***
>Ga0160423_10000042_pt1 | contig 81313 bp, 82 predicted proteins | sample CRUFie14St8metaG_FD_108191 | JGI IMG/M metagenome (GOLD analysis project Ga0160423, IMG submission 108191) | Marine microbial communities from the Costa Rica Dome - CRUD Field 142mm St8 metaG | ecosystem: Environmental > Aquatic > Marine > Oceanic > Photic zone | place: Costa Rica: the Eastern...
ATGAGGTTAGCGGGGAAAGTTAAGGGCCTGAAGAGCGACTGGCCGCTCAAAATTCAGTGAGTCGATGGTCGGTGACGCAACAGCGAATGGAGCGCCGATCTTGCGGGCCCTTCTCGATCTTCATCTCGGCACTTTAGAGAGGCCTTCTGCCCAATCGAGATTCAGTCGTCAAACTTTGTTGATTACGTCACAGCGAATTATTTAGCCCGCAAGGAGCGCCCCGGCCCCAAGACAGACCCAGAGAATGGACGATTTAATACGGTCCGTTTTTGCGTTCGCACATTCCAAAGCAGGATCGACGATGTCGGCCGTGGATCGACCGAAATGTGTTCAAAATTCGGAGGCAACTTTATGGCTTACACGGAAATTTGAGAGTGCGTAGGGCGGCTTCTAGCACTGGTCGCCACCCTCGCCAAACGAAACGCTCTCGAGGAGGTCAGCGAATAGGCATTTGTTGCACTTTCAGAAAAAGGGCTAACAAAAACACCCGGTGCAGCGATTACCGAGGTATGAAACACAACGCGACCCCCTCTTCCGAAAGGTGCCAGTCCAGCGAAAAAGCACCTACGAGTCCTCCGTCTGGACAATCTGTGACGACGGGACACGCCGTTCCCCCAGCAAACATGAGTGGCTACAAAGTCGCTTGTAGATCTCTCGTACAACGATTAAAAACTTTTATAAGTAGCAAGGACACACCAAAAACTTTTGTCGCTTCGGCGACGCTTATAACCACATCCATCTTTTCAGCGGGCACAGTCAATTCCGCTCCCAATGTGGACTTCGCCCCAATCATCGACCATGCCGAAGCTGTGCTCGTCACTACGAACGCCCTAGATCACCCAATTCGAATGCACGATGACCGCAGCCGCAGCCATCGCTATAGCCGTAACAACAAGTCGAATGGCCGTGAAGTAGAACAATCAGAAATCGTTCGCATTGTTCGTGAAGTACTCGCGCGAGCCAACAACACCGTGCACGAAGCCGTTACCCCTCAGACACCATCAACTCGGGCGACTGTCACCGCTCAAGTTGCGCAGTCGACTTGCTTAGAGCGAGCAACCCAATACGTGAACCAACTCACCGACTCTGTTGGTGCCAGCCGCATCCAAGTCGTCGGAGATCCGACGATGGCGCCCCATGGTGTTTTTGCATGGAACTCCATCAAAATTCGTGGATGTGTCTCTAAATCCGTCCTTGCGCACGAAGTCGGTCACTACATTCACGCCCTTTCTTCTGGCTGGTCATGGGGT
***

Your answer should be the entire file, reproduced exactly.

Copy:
>Ga0160423_10000042_pt1 | contig 81313 bp, 82 predicted proteins | sample CRUFie14St8metaG_FD_108191 | JGI IMG/M metagenome (GOLD analysis project Ga0160423, IMG submission 108191) | Marine microbial communities from the Costa Rica Dome - CRUD Field 142mm St8 metaG | ecosystem: Environmental > Aquatic > Marine > Oceanic > Photic zone | place: Costa Rica: the Eastern...
ATGAGGTTAGCGGGGAAAGTTAAGGGCCTGAAGAGCGACTGGCCGCTCAAAATTCAGTGAGTCGATGGTCGGTGACGCAACAGCGAATGGAGCGCCGATCTTGCGGGCCCTTCTCGATCTTCATCTCGGCACTTTAGAGAGGCCTTCTGCCCAATCGAGATTCAGTCGTCAAACTTTGTTGATTACGTCACAGCGAATTATTTAGCCCGCAAGGAGCGCCCCGGCCCCAAGACAGACCCAGAGAATGGACGATTTAATACGGTCCGTTTTTGCGTTCGCACATTCCAAAGCAGGATCGACGATGTCGGCCGTGGATCGACCGAAATGTGTTCAAAATTCGGAGGCAACTTTATGGCTTACACGGAAATTTGAGAGTGCGTAGGGCGGCTTCTAGCACTGGTCGCCACCCTCGCCAAACGAAACGCTCTCGAGGAGGTCAGCGAATAGGCATTTGTTGCACTTTCAGAAAAAGGGCTAACAAAAACACCCGGTGCAGCGATTACCGAGGTATGAAACACAACGCGACCCCCTCTTCCGAAAGGTGCCAGTCCAGCGAAAAAGCACCTACGAGTCCTCCGTCTGGACAATCTGTGACGACGGGACACGCCGTTCCCCCAGCAAACATGAGTGGCTACAAAGTCGCTTGTAGATCTCTCGTACAACGATTAAAAACTTTTATAAGTAGCAAGGACACACCAAAAACTTTTGTCGCTTCGGCGACGCTTATAACCACATCCATCTTTTCAGCGGGCACAGTCAATTCCGCTCCCAATGTGGACTTCGCCCCAATCATCGACCATGCCGAAGCTGTGCTCGTCACTACGAACGCCCTAGATCACCCAATTCGAATGCACGATGACCGCAGCCGCAGCCATCGCTATAGCCGTAACAACAAGTCGAATGGCCGTGAAGTAGAACAATCAGAAATCGTTCGCATTGTTCGTGAAGTACTCGCGCGAGCCAACAACACCGTGCACGAAGCCGTTACCCCTCAGACACCATCAACTCGGGCGACTGTCACCGCTCAAGTTGCGCAGTCGACTTGCTTAGAGCGAGCAACCCAATACGTGAACCAACTCACCGACTCTGTTGGTGCCAGCCGCATCCAAGTCGTCGGAGATCCGACGATGGCGCCCCATGGTGTTTTTGCATGGAACTCCATCAAAATTCGTGGATGTGTCTCTAAATCCGTCCTTGCGCACGAAGTCGGTCACTACATTCACGCCCTTTCTTCTGGCTGGTCATGGGGT